Revealed: Which centre in Fife is best to pass your driving test
Learner drivers are almost twice as likely to pass their test in Kirkcaldy than they are in Dunfermline.
Figures published by car specialist AMT reveal a big difference in the success rates of the two main centres in Fife.
Kirkcaldy’s pass rate over a ten year average stands at 36 per cent – compared to Dunfermline on 20 per cent.
The Lang Toun was rated 111th out of 219 centres, with Tunbridge Wells top on 71 per cent, and Ashford in Middlesex on just six per cent.
It also rated much higher than Dundee (19 per cent), centres across Glasgow (30 per cent), and also Edinburgh where the pass rate was 28 per cent (Musselburgh).
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Ian Wright, AMT’s general manager, said: “The fact that instructor pass rates at individual test centres vary by such huge margins will be shocking to many, as it suggests that the standards against which applicants are judged also differ.
“Normally, you would expect test centres’ results to vary around a common figure and for them to even out over time. The fact that these statistics are an average over the past ten years, yet are still so extreme, shows that the differences between centres are more permanent.
“There also appears to be no geographic trend. So are driving instructors in one location more capable than those in another? It’s something that, if I were learning to drive again, knowing this, I’d want to look into it.”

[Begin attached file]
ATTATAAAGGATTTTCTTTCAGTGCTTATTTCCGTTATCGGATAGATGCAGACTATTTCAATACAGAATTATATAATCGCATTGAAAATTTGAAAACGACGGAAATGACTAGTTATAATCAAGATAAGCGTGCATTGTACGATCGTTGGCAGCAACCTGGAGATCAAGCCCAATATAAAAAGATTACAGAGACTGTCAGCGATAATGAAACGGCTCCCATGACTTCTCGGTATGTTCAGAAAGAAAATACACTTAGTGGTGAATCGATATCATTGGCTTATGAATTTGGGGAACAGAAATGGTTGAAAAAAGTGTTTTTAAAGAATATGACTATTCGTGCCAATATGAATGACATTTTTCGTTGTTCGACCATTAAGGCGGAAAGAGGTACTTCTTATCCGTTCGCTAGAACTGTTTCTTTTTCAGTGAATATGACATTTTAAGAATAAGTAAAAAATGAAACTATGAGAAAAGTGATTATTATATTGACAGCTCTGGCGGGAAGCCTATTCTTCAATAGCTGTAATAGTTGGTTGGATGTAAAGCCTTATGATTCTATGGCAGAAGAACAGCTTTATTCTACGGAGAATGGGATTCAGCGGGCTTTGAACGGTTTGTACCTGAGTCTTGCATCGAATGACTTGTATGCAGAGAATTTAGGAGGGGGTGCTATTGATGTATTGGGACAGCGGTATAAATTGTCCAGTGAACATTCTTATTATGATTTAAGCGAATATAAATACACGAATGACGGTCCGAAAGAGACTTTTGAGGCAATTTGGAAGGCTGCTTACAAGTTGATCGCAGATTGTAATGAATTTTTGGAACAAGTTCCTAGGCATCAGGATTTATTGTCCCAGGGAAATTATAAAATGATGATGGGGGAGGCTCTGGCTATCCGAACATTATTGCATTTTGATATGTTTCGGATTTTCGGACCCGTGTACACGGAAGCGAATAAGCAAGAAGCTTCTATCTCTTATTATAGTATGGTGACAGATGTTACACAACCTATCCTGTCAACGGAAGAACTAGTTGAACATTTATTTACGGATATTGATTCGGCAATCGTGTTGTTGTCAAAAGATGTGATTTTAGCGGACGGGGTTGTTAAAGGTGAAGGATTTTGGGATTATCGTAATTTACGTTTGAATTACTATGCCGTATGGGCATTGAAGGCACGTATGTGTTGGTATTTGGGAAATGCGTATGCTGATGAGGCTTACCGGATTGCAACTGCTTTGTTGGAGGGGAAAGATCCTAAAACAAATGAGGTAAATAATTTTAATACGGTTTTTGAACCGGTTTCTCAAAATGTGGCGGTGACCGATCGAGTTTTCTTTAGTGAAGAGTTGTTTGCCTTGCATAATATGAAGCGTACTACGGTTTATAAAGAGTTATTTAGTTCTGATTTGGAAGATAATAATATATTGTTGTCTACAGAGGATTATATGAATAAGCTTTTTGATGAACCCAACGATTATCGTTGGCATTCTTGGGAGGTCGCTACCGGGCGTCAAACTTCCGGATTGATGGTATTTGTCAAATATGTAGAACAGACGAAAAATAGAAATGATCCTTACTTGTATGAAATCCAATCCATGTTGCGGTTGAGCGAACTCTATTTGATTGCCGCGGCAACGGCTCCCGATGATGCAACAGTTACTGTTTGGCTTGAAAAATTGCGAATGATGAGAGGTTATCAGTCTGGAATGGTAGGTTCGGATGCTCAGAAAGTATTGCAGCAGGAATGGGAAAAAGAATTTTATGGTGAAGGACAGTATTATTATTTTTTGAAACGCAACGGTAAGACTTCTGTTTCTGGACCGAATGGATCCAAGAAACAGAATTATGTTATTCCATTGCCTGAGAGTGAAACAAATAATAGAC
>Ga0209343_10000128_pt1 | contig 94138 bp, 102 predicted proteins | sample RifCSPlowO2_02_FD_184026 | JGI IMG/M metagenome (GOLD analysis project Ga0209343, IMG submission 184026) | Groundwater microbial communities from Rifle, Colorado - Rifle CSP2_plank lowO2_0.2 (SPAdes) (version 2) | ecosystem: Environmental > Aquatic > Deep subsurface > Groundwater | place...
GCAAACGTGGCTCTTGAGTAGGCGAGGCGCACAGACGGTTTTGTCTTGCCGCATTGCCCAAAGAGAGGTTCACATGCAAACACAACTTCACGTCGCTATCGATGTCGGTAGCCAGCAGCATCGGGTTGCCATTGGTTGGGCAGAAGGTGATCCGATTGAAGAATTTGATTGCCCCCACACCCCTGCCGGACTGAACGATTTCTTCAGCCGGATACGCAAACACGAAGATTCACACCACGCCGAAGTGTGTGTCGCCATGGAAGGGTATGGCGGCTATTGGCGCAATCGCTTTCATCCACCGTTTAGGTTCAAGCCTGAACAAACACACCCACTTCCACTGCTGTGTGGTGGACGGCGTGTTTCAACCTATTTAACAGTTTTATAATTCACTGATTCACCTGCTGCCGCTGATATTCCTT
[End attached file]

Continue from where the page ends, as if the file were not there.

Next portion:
The information came from the Department for Transport statistics which lists instructor applicants’ pass rates for every UK test centre over the past ten years.
The Approved Driving Instructor part three test assesses the instructional abilities of a person who wants to become an instructor, and is, crucially, the final examination before they’re able to work as one. It can only be taken once all other tests have been passed.
AMT took the Part 3 Test pass rates for every year of the past decade for each of the country’s 219 DVSA test centres.
It then calculated an average for the 10-year period, which revealed how consistent the divisions in standards are.